Web firms of all stripes hear Google's loud footsteps
Google this year has been gobbling up Web companies that look nothing like Google, from a social gaming start-up to a firm that powers most online sales for the airline industry.
As the tech giant spreads its reach, it is making new enemies who fear that once Google steps onto their turf it will use its almighty search engine to quash them. Now, these critics are pushing antitrust officials to block some of Google's mergers or build a blockbuster case against the search behemoth, reminiscent of the government's battle with Microsoft.
Yet as Google expands its ecosystem of products - a spread that already includes e-mail, a digital bookstore and cellphone software - it's only become a bigger puzzle for regulators.
Antitrust law was crafted with bricks-and-mortar companies in mind, companies whose business lines fit into neat categories, not a firm like Google whose influence is spreading lightning-quick into different markets that are connected only by the Internet.
Google says its acquisitions help the company build a bigger menu of useful products for consumers. And the tech firm accuses competitors of waging their battles against the company in Washington, rather than going toe to toe on the Web.
"We're a big company. We're disruptive. We're going to get scrutiny from governments around the world, and that just comes with the territory," said Adam Kovacevich, Google's senior manager of global communications and public affairs.
Antitrust enforcers at the Justice Department and the Federal Trade Commission are examining Google carefully with each big merger it proposes. But they have yet to allege the company is acting illegally as a dominant player on the Web.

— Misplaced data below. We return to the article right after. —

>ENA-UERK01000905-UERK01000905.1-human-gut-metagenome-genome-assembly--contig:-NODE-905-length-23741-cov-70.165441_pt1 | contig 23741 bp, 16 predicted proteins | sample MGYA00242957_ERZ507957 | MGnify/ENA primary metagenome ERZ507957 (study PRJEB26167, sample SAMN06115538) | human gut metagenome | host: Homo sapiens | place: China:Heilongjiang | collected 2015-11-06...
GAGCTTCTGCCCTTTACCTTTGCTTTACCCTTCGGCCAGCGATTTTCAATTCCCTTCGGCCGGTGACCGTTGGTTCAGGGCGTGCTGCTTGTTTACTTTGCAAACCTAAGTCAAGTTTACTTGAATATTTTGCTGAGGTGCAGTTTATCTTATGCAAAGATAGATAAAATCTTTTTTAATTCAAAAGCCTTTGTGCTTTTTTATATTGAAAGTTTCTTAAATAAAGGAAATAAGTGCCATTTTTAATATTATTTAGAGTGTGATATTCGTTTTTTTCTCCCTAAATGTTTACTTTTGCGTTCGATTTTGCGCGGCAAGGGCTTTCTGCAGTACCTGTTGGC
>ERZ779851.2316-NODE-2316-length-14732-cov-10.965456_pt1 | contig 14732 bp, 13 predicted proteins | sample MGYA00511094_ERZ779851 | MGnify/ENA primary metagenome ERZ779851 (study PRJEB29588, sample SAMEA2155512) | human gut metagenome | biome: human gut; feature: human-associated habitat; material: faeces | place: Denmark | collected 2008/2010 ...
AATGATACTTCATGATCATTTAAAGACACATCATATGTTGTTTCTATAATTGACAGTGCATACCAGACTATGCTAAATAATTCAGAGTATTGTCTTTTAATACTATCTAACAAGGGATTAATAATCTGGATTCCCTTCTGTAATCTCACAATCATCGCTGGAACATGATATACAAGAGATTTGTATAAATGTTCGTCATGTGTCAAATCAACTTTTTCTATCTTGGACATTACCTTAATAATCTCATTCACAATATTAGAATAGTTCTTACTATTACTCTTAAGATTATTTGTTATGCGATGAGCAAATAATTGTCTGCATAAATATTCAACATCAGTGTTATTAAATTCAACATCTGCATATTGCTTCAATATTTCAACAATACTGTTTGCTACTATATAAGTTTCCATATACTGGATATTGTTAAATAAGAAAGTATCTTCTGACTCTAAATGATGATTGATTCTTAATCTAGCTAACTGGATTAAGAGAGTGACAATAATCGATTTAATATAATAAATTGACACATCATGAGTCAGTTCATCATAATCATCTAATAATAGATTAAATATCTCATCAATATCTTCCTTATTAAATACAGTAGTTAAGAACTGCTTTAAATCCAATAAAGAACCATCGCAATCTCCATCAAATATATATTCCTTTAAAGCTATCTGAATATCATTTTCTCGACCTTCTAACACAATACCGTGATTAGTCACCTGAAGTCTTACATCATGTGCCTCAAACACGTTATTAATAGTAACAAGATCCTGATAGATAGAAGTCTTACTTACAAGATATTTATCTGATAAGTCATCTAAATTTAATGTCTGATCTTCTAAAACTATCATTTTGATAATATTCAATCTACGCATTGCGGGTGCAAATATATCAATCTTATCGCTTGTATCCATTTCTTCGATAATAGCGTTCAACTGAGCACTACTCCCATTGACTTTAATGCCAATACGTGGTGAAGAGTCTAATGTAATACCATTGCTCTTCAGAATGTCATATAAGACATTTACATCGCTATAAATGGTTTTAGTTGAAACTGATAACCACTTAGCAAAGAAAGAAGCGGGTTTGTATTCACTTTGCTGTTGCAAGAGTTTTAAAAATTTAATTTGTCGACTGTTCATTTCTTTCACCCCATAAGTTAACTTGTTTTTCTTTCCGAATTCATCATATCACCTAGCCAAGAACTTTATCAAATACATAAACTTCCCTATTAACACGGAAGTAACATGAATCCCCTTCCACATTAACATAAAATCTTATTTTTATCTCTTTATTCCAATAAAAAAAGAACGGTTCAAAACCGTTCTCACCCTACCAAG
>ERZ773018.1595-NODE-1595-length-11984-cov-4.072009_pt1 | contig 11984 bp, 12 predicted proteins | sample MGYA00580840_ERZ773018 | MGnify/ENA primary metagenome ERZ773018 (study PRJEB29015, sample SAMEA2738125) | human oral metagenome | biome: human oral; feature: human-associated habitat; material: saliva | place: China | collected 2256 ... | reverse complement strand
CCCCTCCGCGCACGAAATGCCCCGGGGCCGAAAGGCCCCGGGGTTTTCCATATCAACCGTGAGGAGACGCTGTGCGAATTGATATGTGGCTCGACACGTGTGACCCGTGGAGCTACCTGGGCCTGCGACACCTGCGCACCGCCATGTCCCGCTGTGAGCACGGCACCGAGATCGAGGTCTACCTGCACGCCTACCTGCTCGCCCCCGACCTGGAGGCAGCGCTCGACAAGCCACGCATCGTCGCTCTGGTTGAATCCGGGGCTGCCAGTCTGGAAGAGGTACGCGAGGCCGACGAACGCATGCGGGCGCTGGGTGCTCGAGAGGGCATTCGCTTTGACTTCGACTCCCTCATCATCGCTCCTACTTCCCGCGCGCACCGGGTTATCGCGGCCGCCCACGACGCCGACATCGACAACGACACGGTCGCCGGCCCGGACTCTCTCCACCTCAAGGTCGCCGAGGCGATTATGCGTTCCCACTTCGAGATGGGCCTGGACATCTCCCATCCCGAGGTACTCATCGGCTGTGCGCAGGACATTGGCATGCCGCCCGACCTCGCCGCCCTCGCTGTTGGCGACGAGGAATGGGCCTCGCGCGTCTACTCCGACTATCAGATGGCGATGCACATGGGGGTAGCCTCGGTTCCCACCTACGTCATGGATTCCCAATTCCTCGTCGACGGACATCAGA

Regulators in other countries have begun to act. The European Commission said last month that it is investigating charges that Google is suppressing search results for firms offering rival services, such as price comparisons for shoppers. The Texas attorney general is looking into similar allegations.
Antitrust officials everywhere are essentially turning over the same question: Can Google compete fairly with other companies when its go-to search engine determines what users find - or don't find - on the Internet?
Nowhere is the debate over Google's growing reach more apparent than in the Justice Department's ongoing review of Google's $700 million bid to buy ITA Software, a little-known company that probably powered your last online flight search.
ITA's technology, which is used by Web sites such as Orbitz, Kayak and Microsoft's Bing, transformed travel by letting consumers search directly for flights offered by multiple airlines, without the aid of an agent. American, Continental, Southwest and United airlines also depend on ITA for their online flight sales.
Critics say Google will have too much control over searches for flights if it controls ITA. In recent months a number of companies have told regulators that Google - which says it wants to build its own flight-search offering - could manipulate the results from its search engine to give its travel service a higher ranking than its competitors'. They point to the fate of such companies as AOL's MapQuest, which shriveled in the face of Google Maps, which regularly lands at the top of Google searches.